|Posted on January 24, 2015 at 4:45 PM|
Psychology of Motion
Psycho-Sensory System Relative To Injury
(Part Two of the Previous Post)
Kerry M Thomas
There are always collateral pieces of information we gather along the way during our work at sales panning for gold. Something that has emerged for me personally is the reciprocity between physical stress and emotional stress. We’re always seeking to understand how well the psycho-sensory system manages the body, which is very important when coupled with the physical inspections because we’re asking the additional question; how hard will this horse be on themselves?
It is a truth at every sale, there are horses that a lot of folks will pass over because of some physical issue or another, be those major or minor issues or issues that because of individual caprice turns a buyer away. Yet down the road that very horse pops up on the radar and in spite of the physical “issues”, is racing very well.
I have come to the conclusion that when you have a horse with some minor physical flaws that has you on the fence, the consideration of the herd dynamic and psycho-sensory system plays a huge part.
Because the sensory system has direct influence over physical action/reaction and overall body control, it plays a key role in how hard a horse will be on their body; emotional stress expresses itself physically in knee jerk reactions and loss of purposeful motion, which then opens that door to injuries wider. I also feel then, the opposite is true as well; more sensory soundness, better the self preservation.
An inefficient sensory system that has trouble spots, “sticky” spots when stimulus is being transitioned through the aforementioned sequence of; identification, interpretation, physical response, is like a car hitting a pothole. The rippling and shimmy after you hit the pothole is the physical reaction coming out in not so purposeful motion, and this is the moment when you can get a flat.
When you’re considering a horse that has some minor issues physically it becomes important to investigate the sensory system for any correlating sensory potholes that might exacerbate the issue. I have come to believe, and I am determined to dig into this much deeper in the coming year, that certain sensory potholes have reciprocal physical concerns.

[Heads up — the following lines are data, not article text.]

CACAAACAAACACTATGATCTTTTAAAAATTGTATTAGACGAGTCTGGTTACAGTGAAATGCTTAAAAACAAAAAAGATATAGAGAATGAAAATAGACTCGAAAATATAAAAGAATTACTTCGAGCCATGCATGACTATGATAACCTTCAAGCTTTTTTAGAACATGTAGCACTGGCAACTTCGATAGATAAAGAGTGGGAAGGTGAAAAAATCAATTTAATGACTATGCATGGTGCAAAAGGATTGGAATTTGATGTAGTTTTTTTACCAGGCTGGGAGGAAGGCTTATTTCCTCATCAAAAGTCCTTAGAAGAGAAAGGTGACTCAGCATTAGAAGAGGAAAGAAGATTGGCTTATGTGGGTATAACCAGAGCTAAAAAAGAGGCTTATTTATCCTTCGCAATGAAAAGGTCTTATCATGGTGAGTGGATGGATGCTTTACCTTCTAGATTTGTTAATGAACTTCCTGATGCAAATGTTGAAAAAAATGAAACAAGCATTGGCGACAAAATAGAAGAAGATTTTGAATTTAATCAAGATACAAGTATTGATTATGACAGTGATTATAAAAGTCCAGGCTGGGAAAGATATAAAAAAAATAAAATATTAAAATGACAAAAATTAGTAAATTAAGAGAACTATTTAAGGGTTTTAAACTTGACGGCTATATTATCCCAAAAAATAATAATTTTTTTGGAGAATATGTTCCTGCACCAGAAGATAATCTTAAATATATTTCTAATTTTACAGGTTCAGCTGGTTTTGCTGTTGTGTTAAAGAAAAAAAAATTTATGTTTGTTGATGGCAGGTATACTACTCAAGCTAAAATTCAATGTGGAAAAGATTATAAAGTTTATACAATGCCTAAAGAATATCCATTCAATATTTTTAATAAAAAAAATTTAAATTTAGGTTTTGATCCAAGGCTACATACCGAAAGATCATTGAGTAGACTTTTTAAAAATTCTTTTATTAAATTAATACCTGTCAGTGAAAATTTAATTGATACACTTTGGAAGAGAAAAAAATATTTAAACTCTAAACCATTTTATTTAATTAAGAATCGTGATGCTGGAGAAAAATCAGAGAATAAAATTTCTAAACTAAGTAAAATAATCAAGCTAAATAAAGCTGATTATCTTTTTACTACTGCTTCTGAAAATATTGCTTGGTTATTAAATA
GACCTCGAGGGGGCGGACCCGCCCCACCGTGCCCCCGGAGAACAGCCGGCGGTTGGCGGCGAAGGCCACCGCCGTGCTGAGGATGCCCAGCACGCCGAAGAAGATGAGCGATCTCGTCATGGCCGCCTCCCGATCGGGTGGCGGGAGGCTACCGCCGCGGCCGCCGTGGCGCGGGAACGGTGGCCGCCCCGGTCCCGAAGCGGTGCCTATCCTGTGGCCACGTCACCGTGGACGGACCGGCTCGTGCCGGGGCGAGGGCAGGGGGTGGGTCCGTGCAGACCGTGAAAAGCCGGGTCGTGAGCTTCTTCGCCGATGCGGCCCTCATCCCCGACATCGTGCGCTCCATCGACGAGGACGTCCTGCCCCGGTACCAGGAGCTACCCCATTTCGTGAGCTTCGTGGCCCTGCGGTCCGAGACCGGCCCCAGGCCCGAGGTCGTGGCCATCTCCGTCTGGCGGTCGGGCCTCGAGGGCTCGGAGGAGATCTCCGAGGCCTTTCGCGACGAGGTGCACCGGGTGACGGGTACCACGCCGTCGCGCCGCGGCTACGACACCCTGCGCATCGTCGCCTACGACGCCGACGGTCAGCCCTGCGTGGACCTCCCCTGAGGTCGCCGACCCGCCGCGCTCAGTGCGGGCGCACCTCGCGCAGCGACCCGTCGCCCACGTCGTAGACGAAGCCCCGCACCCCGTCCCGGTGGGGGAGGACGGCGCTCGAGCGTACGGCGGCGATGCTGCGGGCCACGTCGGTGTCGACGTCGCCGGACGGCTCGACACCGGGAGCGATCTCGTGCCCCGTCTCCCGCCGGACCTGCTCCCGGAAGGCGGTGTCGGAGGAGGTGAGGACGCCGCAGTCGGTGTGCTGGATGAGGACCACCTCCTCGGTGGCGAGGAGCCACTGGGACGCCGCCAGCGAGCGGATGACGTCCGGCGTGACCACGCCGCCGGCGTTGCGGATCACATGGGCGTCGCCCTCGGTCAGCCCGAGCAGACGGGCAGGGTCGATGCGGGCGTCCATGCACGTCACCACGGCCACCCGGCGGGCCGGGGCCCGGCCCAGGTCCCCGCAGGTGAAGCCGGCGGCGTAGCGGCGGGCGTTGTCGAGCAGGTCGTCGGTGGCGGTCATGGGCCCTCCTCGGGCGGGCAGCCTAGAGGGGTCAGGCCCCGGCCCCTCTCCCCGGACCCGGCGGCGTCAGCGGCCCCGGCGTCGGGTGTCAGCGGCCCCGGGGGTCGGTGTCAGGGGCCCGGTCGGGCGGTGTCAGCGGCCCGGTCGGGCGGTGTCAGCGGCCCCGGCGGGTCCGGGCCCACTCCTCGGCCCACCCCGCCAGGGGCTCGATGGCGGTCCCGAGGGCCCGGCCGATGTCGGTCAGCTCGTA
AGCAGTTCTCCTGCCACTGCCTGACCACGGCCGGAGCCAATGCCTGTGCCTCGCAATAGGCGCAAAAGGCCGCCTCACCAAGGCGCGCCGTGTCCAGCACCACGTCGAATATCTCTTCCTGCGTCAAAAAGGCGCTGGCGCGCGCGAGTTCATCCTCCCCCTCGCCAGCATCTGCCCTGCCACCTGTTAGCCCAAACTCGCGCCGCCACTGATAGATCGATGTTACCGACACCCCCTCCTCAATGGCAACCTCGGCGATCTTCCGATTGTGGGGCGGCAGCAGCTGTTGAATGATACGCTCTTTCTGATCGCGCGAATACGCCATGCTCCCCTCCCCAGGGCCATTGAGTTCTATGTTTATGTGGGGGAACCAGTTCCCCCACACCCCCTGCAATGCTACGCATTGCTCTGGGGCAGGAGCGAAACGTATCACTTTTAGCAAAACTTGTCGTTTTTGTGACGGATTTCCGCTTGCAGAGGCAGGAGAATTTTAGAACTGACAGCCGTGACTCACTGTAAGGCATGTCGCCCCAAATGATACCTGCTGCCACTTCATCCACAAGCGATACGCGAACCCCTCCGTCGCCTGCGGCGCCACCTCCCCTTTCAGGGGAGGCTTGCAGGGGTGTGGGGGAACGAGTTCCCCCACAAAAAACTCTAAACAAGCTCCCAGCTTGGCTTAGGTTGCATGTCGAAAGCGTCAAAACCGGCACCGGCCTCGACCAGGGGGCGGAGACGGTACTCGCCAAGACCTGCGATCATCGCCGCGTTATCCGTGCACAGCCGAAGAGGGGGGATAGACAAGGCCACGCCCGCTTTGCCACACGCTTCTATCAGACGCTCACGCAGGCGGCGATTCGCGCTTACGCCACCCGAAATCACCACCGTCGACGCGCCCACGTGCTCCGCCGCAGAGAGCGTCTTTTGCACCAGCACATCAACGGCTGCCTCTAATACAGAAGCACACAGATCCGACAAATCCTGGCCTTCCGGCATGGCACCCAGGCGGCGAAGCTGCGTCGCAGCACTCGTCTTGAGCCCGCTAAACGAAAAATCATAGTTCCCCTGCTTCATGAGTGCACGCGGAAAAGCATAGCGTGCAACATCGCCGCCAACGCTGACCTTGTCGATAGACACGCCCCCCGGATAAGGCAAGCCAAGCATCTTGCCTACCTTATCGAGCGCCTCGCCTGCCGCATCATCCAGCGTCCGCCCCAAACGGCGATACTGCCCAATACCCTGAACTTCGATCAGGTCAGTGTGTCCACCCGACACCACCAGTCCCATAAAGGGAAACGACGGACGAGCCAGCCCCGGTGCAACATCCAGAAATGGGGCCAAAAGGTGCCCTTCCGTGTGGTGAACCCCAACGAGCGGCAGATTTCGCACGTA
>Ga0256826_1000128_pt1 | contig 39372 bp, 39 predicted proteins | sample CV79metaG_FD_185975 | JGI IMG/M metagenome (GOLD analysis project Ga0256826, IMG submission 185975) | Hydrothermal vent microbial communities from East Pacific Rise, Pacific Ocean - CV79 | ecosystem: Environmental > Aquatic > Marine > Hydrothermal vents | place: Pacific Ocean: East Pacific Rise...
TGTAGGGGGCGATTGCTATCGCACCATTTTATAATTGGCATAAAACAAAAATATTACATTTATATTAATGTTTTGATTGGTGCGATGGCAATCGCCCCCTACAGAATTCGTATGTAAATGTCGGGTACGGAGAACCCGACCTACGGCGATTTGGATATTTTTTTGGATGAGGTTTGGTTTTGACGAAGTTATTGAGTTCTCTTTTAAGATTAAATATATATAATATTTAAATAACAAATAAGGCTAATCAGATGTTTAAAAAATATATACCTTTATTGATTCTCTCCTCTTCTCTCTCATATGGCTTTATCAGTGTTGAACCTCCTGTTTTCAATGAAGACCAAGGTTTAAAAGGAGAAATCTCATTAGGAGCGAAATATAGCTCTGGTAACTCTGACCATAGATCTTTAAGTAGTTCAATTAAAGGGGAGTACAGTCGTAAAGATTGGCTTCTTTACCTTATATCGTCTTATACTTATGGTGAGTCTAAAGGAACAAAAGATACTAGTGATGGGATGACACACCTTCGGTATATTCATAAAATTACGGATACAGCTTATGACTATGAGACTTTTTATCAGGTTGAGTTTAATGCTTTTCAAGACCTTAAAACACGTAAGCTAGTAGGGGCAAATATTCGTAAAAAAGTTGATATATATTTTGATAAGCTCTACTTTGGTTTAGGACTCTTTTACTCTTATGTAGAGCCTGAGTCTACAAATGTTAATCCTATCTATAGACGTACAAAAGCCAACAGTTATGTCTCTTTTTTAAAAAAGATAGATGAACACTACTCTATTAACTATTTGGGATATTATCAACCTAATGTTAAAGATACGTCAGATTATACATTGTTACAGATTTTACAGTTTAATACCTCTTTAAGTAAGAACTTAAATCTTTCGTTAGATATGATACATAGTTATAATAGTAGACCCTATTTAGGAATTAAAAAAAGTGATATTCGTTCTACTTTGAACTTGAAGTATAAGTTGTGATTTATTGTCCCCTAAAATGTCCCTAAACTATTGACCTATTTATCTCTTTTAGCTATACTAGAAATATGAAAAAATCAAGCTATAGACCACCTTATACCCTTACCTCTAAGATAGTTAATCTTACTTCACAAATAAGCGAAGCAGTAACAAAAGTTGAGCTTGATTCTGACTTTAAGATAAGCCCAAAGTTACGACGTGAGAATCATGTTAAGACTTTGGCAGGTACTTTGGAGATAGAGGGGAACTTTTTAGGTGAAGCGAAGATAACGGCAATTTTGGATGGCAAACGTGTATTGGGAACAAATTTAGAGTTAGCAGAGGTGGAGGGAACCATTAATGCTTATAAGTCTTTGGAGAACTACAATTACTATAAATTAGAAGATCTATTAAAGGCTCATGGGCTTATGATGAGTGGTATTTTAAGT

I also believe that even with minor physical concerns, the horse that uses themselves well is less likely to over-stress the areas of concern. Just like we always want the horse to “walk through themselves” physically, I want the horse whose sensory system allows them to “move through themselves freely.”
For example, I believe that it makes total sense that the horse with a sticking spot forward, where the body is moving faster than the psycho-sensory system is interpreting; there will be correlating stress on the body front to back physically because of the way they will react. I also feel the same correlation is true for sensory potholes on the obliques of the horse and in the rear feel of the horse. Anything that creates uncontrolled or non-purposeful physical motion lends itself to physical stress, and thus injury. These are things that I feel are true, and areas of research I intend to continue to investigate.
Going back to the concept that the sensory system leads the way for the body to move into space freely, it also tells the horse where not to go, and what to avoid. When we see horses at the sales that get chased a bit to walk better, most often I see the exact opposite happening. The sensory system, aware of the water bottle or broom in their flank or rear, creates stress in the body and the ears go back, the horse can become skittish, or want to turn or become nearly stuck to the ground… just a small example of the sensory system leading the way or moving them away from, or stopping them dead in their tracks to avoid “attack”.
I personally always ask that the handlers do not apply this sensory pressure, I want to see the natural horse without over-loaded sensory stimuli; I need to get a feel for ‘who’ the horse is to better ascertain what the athlete in them can become.
We must be mindful that unlike race cars, race horses are emotional athletes, and very often are a reflection of their environment. The tools they have to interpret that environment are essential for your chances to succeed. This makes an evaluation of them of great importance, and that is exactly the focus of our work at THT Bloodstock.
There’s always more to come, more work to do, far more research ahead than behind; for the one thing I’ve learned about horses, is that I can always learn more.